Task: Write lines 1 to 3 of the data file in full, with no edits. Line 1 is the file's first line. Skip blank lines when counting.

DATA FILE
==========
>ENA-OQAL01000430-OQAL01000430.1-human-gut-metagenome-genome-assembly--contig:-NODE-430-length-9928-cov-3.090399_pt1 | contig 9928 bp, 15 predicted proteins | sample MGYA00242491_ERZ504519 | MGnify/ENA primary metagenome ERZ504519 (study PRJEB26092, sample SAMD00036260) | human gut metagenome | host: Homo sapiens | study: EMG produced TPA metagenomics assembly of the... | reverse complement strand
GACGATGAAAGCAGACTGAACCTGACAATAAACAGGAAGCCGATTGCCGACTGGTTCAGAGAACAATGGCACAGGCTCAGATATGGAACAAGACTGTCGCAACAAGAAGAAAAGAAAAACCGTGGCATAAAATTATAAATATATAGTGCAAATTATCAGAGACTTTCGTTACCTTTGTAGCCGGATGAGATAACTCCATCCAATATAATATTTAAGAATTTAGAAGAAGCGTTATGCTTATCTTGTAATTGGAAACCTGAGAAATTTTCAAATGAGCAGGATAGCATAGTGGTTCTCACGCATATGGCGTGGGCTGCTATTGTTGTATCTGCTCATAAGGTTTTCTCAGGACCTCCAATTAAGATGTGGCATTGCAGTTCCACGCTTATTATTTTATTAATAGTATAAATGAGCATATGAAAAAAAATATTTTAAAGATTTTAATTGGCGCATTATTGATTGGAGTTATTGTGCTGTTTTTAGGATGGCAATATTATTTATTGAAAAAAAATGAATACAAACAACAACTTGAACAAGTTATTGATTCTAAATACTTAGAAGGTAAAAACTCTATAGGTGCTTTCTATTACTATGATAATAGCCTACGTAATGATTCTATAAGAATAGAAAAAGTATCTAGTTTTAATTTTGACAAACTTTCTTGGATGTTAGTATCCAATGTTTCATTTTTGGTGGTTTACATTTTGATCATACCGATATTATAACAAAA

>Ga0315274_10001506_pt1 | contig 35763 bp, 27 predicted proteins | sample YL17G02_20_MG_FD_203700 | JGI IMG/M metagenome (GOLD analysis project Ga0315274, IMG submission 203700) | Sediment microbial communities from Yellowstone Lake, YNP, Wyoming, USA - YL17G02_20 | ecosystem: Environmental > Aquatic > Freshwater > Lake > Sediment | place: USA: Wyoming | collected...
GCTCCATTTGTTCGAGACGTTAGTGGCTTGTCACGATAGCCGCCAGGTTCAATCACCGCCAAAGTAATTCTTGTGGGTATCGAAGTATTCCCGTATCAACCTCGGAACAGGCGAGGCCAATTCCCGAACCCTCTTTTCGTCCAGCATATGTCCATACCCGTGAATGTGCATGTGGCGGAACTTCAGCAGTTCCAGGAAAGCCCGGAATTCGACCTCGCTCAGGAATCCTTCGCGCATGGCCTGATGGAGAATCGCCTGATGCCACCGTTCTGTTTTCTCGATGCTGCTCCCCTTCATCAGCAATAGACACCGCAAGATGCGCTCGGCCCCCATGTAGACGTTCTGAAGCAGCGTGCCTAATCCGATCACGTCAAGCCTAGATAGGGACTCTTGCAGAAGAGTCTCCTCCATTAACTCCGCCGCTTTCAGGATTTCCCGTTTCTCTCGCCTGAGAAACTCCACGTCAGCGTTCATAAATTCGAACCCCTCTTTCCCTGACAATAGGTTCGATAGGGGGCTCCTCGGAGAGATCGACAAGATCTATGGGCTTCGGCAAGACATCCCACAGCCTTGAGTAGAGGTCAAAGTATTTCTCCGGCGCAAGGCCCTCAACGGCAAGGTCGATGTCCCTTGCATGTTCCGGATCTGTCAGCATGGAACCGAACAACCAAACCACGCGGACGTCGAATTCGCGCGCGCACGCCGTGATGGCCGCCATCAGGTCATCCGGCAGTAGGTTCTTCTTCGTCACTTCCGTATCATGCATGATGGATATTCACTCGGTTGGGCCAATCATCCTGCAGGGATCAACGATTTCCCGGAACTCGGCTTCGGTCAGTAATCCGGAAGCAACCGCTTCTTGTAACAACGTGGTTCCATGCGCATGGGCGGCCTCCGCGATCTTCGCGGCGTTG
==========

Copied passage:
>ENA-OQAL01000430-OQAL01000430.1-human-gut-metagenome-genome-assembly--contig:-NODE-430-length-9928-cov-3.090399_pt1 | contig 9928 bp, 15 predicted proteins | sample MGYA00242491_ERZ504519 | MGnify/ENA primary metagenome ERZ504519 (study PRJEB26092, sample SAMD00036260) | human gut metagenome | host: Homo sapiens | study: EMG produced TPA metagenomics assembly of the... | reverse complement strand
GACGATGAAAGCAGACTGAACCTGACAATAAACAGGAAGCCGATTGCCGACTGGTTCAGAGAACAATGGCACAGGCTCAGATATGGAACAAGACTGTCGCAACAAGAAGAAAAGAAAAACCGTGGCATAAAATTATAAATATATAGTGCAAATTATCAGAGACTTTCGTTACCTTTGTAGCCGGATGAGATAACTCCATCCAATATAATATTTAAGAATTTAGAAGAAGCGTTATGCTTATCTTGTAATTGGAAACCTGAGAAATTTTCAAATGAGCAGGATAGCATAGTGGTTCTCACGCATATGGCGTGGGCTGCTATTGTTGTATCTGCTCATAAGGTTTTCTCAGGACCTCCAATTAAGATGTGGCATTGCAGTTCCACGCTTATTATTTTATTAATAGTATAAATGAGCATATGAAAAAAAATATTTTAAAGATTTTAATTGGCGCATTATTGATTGGAGTTATTGTGCTGTTTTTAGGATGGCAATATTATTTATTGAAAAAAAATGAATACAAACAACAACTTGAACAAGTTATTGATTCTAAATACTTAGAAGGTAAAAACTCTATAGGTGCTTTCTATTACTATGATAATAGCCTACGTAATGATTCTATAAGAATAGAAAAAGTATCTAGTTTTAATTTTGACAAACTTTCTTGGATGTTAGTATCCAATGTTTCATTTTTGGTGGTTTACATTTTGATCATACCGATATTATAACAAAA

>Ga0315274_10001506_pt1 | contig 35763 bp, 27 predicted proteins | sample YL17G02_20_MG_FD_203700 | JGI IMG/M metagenome (GOLD analysis project Ga0315274, IMG submission 203700) | Sediment microbial communities from Yellowstone Lake, YNP, Wyoming, USA - YL17G02_20 | ecosystem: Environmental > Aquatic > Freshwater > Lake > Sediment | place: USA: Wyoming | collected...